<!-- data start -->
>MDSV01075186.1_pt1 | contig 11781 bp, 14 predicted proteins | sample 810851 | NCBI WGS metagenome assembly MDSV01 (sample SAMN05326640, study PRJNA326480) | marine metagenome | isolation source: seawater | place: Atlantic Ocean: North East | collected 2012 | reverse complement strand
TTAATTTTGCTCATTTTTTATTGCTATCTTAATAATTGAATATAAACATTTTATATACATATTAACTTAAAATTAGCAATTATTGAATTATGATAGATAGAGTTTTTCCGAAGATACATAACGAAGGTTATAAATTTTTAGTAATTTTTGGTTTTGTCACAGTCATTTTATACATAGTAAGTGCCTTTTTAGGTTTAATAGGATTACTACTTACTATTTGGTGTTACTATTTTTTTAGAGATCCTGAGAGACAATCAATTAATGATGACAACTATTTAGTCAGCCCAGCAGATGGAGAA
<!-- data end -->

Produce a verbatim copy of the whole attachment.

>MDSV01075186.1_pt1 | contig 11781 bp, 14 predicted proteins | sample 810851 | NCBI WGS metagenome assembly MDSV01 (sample SAMN05326640, study PRJNA326480) | marine metagenome | isolation source: seawater | place: Atlantic Ocean: North East | collected 2012 | reverse complement strand
TTAATTTTGCTCATTTTTTATTGCTATCTTAATAATTGAATATAAACATTTTATATACATATTAACTTAAAATTAGCAATTATTGAATTATGATAGATAGAGTTTTTCCGAAGATACATAACGAAGGTTATAAATTTTTAGTAATTTTTGGTTTTGTCACAGTCATTTTATACATAGTAAGTGCCTTTTTAGGTTTAATAGGATTACTACTTACTATTTGGTGTTACTATTTTTTTAGAGATCCTGAGAGACAATCAATTAATGATGACAACTATTTAGTCAGCCCAGCAGATGGAGAA